Leica Geosystems, part of Hexagon, recently introduced the Leica TerrainMapper-2, the latest solution in the company’s hybrid sensor road map that integrates LiDAR and image capture technology in airborne sensors and allows users to collect more data per flight.
Developed to execute complex and challenging regional mapping projects, the TerrainMapper-2 incorporates new imaging technology and reduces system complexity for higher efficiency. The upgrade of the TerrainMapper-2 to an integrated system controller and storage makes it easy to install in any survey aircraft by eliminating the additional equipment rack. The system also offers a seamless upgrade path to the Leica CityMapper-2, the markets only oblique imaging and LiDAR hybrid sensor.
TerrainMapper-2 is a high-performance linear-mode LiDAR system with two integrated Leica MFC150 nadir cameras (RGB & NIR) featuring Leica Geosystems’ unique mechanical forward motion compensation (FMC) that allows image capture in low-light conditions. Allowing users to fly longer during each day, this sensor enables the capture of high-quality orthophotos during LiDAR flight missions with fewer impacts on flight schedules.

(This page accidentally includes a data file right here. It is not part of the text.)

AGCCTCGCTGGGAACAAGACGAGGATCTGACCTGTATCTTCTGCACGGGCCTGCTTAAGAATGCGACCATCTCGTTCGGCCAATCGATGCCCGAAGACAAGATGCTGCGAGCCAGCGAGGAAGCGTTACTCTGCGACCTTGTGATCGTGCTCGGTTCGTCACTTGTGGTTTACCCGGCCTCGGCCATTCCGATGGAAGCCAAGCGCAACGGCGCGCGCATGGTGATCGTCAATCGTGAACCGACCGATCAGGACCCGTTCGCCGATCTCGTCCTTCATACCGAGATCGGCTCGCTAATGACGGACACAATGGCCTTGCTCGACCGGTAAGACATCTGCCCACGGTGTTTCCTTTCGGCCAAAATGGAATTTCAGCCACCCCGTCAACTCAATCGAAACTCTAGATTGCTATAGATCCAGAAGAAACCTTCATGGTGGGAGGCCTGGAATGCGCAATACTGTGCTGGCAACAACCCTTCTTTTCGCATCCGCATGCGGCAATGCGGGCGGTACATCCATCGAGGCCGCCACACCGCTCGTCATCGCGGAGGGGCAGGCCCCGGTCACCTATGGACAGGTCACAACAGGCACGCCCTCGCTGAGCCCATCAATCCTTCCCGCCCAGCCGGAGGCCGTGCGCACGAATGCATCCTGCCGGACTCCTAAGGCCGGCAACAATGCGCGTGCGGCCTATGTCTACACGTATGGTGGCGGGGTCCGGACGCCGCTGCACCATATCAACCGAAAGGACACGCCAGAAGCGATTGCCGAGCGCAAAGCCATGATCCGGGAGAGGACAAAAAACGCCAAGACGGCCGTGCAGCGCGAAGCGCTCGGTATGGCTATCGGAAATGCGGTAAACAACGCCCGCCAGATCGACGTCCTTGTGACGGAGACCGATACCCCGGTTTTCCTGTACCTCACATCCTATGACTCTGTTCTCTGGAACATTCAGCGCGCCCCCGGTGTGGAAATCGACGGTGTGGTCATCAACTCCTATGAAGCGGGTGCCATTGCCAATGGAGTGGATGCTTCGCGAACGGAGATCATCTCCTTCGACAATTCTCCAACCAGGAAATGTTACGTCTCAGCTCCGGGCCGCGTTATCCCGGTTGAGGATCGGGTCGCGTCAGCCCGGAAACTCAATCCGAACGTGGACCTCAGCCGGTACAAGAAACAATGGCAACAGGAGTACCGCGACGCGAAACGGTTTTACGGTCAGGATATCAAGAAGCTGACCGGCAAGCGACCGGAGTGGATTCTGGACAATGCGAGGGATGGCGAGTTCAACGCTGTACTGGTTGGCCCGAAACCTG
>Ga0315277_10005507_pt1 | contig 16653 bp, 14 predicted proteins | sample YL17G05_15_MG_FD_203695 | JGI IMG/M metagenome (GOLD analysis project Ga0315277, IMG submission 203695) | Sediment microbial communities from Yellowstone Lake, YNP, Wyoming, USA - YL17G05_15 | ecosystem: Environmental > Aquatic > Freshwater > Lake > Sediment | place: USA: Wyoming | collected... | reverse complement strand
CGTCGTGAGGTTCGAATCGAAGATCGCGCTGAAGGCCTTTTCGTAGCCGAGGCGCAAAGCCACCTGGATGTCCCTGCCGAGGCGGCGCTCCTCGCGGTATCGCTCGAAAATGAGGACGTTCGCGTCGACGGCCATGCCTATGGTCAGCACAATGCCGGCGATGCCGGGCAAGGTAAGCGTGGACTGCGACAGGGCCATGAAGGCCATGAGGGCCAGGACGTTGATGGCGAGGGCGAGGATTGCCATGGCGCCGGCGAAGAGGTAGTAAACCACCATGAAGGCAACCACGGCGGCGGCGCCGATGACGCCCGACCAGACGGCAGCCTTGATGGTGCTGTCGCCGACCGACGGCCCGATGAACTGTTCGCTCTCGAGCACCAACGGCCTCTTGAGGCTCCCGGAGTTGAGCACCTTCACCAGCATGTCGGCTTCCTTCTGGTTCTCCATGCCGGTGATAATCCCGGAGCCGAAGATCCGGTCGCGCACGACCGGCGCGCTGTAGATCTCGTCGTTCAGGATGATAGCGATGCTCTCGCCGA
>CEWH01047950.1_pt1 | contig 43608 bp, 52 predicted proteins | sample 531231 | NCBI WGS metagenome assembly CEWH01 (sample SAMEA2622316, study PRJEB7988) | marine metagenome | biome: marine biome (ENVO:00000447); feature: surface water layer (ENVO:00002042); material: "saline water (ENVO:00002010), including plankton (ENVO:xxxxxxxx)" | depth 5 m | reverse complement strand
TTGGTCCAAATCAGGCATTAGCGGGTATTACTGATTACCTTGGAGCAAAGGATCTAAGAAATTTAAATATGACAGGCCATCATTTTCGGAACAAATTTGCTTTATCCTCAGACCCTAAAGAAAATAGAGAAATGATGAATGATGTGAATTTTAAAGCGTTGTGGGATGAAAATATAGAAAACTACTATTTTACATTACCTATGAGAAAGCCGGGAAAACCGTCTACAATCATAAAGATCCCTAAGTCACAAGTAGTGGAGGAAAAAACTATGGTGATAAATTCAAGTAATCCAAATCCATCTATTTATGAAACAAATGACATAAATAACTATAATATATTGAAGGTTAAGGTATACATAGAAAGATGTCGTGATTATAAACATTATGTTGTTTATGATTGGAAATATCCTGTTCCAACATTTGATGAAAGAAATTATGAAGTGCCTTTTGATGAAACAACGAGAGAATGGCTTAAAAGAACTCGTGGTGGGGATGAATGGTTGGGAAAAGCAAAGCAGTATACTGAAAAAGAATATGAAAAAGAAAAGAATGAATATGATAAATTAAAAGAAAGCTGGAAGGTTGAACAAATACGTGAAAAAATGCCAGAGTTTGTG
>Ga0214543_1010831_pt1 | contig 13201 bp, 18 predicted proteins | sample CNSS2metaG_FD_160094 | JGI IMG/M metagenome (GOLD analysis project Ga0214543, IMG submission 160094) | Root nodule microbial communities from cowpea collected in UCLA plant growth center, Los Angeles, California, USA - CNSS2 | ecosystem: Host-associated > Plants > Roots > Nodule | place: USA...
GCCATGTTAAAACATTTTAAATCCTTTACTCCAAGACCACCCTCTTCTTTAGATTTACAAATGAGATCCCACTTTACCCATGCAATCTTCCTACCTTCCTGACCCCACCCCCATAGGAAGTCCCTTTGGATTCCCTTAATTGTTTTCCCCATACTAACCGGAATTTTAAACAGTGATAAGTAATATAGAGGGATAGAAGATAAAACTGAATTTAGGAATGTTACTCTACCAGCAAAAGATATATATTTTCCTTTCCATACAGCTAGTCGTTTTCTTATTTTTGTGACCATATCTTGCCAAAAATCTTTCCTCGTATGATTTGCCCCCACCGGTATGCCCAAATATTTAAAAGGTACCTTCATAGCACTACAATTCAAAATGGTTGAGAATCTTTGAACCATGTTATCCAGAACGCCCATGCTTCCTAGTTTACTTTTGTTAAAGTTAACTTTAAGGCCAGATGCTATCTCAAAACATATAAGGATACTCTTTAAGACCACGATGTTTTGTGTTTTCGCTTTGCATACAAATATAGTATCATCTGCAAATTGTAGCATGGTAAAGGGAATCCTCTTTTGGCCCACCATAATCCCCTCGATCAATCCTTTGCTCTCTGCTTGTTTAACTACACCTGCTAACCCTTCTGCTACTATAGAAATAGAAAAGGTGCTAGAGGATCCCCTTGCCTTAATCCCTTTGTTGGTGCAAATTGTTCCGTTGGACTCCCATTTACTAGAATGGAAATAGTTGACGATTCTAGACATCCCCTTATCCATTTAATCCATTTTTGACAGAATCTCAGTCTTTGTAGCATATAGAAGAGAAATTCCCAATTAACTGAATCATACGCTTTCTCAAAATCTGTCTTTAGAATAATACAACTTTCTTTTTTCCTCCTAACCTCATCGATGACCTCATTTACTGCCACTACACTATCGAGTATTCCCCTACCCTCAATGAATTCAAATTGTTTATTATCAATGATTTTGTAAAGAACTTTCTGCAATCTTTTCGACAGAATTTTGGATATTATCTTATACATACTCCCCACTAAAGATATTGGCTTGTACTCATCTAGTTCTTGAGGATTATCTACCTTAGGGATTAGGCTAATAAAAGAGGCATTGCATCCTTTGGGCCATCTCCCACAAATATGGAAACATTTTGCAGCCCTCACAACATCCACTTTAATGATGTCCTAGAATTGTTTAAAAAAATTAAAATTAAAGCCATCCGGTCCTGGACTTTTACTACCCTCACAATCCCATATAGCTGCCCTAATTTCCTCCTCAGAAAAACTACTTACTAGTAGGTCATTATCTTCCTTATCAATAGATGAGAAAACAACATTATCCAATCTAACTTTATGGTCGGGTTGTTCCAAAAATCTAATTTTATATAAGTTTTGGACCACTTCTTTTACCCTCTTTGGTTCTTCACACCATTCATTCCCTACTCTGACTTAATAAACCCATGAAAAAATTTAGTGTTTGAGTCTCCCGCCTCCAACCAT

“The addition of a high-performance camera system to the TerrainMapper allows us to offer higher-resolution image products on our LiDAR projects,” said Woolpert, Inc. senior vice president and geospatial sector lead Joe Seppi. Woolpert is a long-time user of Leica Geosystems airborne sensors. “More importantly, it does this without requiring additional flight lines not needed for the base LiDAR product, saving us valuable time. The TerrainMapper-2 also allows us an easy upgrade path to the full oblique CityMapper-2 as our business continues to grow.”
One sensor for modularity and seamless upgrade paths
As part of the RealTerrain solution, the TerrainMapper-2 combines with the unified multi-sensor post-processing workflow, HxMap, to process even the largest data sets at the highest speeds. Customers increase efficiency and productivity with advanced filters and precise point cloud alignment algorithms. Using edge computing, the LiDAR data undergoes discrete return extraction from the full waveform data on the fly, allowing faster ground processing results. In addition, both discrete return and waveform data can be stored, allowing full flexibility for the end-user.